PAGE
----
Ryland Barton

State Capitol Bureau Reporter

Ryland is the state capitol reporter for the Kentucky Public Radio Network, a group of public radio stations including WKU Public Radio. A native of Lexington, Ryland has covered politics and state government for NPR member stations KWBU in Waco and KUT in Austin. 

Always looking to put a face to big issues, Ryland's reporting has taken him to drought-weary towns in West Texas and relocated communities in rural China. He's covered breaking news like the 2014 shooting at Fort Hood Army Base and the aftermath of the fertilizer plant explosion in West, Texas. 

Ryland has a bachelor's degree from the University of Chicago and a master's degree in journalism from the University of Texas. He grew up in Lexington.

Bytemarks via Creative Commons

Gov. Andy Beshear’s administration might partner with the federal government to build a new unemployment insurance system.

Like much of the nation, Kentucky struggled to keep up with a surge of applications for unemployment benefits during the coronavirus pandemic.

The Beshear administration has blamed the problems on understaffing, antiquated software and security issues that have led to delays in overhauling the system.

During a legislative hearing on Tuesday, Labor Cabinet Secretary Jamie Link said the federal government is forming a consortium of five or six states to share a “core unemployment system” and Kentucky is considering joining.

But he said the state may decide to overhaul the system on its own.

Stephanie Wolf

U.S. Sen. Elizabeth Warren has endorsed Charles Booker’s bid to unseat incumbent Republican Rand Paul in Kentucky’s senate race next year.

Warren is a second-term senator from Massachusetts and former Democratic presidential candidate who’s weighed in on Kentucky elections before.

She endorsed Booker in last year’s senate race after initially throwing her support behind retired Marine fighter pilot Amy McGrath. She also endorsed Alison Lundergan Grimes in her unsuccessful bid to unseat Republican Sen. Mitch McConnell in 2014.

In a statement, Warren said Booker has the “right vision and heart to reclaim Kentucky’s Senate seat for the people.”

Breya Jones

The front lawn of the Capitol building in Frankfort served as the backdrop for the “Worldwide Freedom Rally” on Saturday, where attendees railed against the unlikely possibility of mandated vaccines and the governor’s COVID-19 response.

The rally was held by America’s Frontline Doctors, a right-wing medical professionals organization. According to the organization, today’s rally was supposed to take place at several state capitols across the nation.  

The event’s speakers addressed critical race theory, concerns about communism in the US and the Kentucky government’s response to COVID-19. 

There was general fear about government-sponsored vaccine mandates, particularly requiring a COVID-19 vaccine for students attending public school, despite there being no discussion about that currently.

J. Tyler Franklin

Kentucky is creating an electronic search warrant system that allows police to request and judges to approve or deny warrants online.

The e-warrant system is being developed by research database company LexisNexis and comes amid scrutiny of search warrant processes in the wake of Breonna Taylor’s killing.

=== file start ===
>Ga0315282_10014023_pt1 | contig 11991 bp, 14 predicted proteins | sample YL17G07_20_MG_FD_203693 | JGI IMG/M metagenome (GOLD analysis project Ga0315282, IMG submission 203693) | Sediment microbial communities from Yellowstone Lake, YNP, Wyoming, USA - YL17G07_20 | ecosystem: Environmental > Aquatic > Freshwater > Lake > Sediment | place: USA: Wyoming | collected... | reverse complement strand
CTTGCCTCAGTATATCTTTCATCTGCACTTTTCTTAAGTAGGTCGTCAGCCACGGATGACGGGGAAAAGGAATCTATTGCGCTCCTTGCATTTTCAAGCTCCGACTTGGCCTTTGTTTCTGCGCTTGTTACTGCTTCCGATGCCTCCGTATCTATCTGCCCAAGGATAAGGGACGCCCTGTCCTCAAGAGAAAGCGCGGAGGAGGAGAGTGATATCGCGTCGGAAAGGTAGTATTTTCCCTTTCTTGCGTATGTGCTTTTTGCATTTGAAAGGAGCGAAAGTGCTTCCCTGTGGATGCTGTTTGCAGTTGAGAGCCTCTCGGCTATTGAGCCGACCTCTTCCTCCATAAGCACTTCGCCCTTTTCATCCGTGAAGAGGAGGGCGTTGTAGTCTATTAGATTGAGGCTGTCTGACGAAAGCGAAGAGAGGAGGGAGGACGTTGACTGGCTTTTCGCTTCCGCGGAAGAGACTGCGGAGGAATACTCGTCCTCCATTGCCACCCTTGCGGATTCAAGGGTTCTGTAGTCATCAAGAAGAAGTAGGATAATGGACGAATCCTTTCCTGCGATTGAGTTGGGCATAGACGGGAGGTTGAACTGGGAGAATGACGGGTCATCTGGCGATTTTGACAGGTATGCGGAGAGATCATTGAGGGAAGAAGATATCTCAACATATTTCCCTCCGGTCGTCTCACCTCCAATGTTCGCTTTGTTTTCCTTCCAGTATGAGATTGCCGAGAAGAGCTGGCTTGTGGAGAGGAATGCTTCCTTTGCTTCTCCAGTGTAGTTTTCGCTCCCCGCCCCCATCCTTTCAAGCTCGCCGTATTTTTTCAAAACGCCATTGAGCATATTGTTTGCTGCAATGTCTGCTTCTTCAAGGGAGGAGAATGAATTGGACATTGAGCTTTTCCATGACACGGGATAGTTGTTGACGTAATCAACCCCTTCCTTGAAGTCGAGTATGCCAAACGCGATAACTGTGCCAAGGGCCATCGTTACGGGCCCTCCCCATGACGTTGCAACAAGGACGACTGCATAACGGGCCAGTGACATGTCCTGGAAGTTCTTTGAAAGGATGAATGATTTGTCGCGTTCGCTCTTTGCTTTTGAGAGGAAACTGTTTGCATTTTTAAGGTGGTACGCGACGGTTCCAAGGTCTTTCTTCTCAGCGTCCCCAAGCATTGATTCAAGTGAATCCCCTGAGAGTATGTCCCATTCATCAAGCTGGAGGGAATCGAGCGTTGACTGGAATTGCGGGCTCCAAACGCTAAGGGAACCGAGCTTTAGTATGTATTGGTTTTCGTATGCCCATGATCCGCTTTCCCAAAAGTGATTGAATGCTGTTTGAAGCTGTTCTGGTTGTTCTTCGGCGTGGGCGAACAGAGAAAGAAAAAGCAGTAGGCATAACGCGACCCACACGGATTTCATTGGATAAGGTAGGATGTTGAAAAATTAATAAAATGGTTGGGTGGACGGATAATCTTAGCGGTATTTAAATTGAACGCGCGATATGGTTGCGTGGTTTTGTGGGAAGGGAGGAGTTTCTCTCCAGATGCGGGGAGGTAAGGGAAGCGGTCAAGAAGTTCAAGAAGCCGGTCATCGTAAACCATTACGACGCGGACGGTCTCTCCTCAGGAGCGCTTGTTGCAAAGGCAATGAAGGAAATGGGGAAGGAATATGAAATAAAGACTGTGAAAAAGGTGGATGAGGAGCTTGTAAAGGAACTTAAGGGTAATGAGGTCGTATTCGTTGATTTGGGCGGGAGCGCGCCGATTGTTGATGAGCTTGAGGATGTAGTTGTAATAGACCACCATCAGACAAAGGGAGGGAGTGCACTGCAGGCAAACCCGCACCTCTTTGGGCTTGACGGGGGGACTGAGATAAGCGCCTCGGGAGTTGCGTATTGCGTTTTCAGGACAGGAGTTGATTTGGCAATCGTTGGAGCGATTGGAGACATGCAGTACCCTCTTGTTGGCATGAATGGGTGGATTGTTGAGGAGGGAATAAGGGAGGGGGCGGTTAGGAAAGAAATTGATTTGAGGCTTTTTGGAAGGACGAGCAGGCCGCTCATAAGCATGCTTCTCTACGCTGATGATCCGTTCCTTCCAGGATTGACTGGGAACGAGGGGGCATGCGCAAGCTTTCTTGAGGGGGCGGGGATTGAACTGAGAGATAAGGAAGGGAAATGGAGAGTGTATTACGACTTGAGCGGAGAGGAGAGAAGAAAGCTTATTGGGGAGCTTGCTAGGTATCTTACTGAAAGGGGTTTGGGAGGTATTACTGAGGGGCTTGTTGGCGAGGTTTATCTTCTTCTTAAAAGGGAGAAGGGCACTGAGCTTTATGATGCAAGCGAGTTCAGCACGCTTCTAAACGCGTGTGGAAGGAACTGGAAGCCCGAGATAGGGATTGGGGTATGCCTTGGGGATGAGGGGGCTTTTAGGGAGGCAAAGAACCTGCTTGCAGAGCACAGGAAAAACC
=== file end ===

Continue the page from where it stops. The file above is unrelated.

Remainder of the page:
Members of Attorney General Daniel Cameron’s Search Warrant Task Force discussed the project on Thursday.

Troy Belcher, the lead developer of the e-warrant system with LexisNexis, said it will create more oversight of the search warrant process.

“Everybody looks at the history when it comes to the warrants. They want to see who created it, they wanted to see who sent it, who even looked at it. We’ll definitely have that information in there,” Belcher said.

Kate Howard

Kentucky will get more than $460 million as part of a multistate settlement with Johnson & Johnson and other opioid manufacturers and distributors.

The settlement is the result of several lawsuits Kentucky has filed against pharmaceutical companies. Proceeds will be put toward addiction treatment and prevention and will be distributed to the state over the coming years.

Attorney General Daniel Cameron announced the windfall on Wednesday, saying the companies created and fueled the opioid epidemic.

“There is hardly a family anywhere that has been immune to the scourge of opioids,” Cameron said during a news conference. “We’ve lost thousands of our fellow Kentuckians and seen families and children torn apart by the grips of addiction.”

J. Tyler Franklin

Lawmakers say they’ll investigate racial disparities and come up with solutions in a new Commission on Race and Access to Opportunity that met for the first time on Tuesday.

The commission, made up of legislators and citizens, was created earlier this year in response to calls for racial justice reforms and months of protests across the state and nation.

But critics say the commission is another powerless task force that exemplifies the legislature’s inaction addressing racism.

Sen. David Givens, a Republican from Greensburg and co-chair of the panel, said arguments over racial justice protests last summer showed the need for structured conversations about race.

J. Tyler Franklin

Local superintendents in Kentucky are calling for more state funding for programs like special education, English language learning and at-risk students.

The state pays for the programs by adding to districts’ funding based on how many students they have, but education advocates say persistent inflation has weakened assistance.

During a legislative meeting on Monday, Somerset Independent Schools Superintendent Kyle Lively said the state’s education funding mechanism hasn’t adapted.

“In order to have an excellent and equitable education, we have to have an adequate and equitable funding system for public schools,” Lively said.

Kentucky pays for its schools through a combination of state and local funding. School districts raise money through local property taxes.

Ryland Barton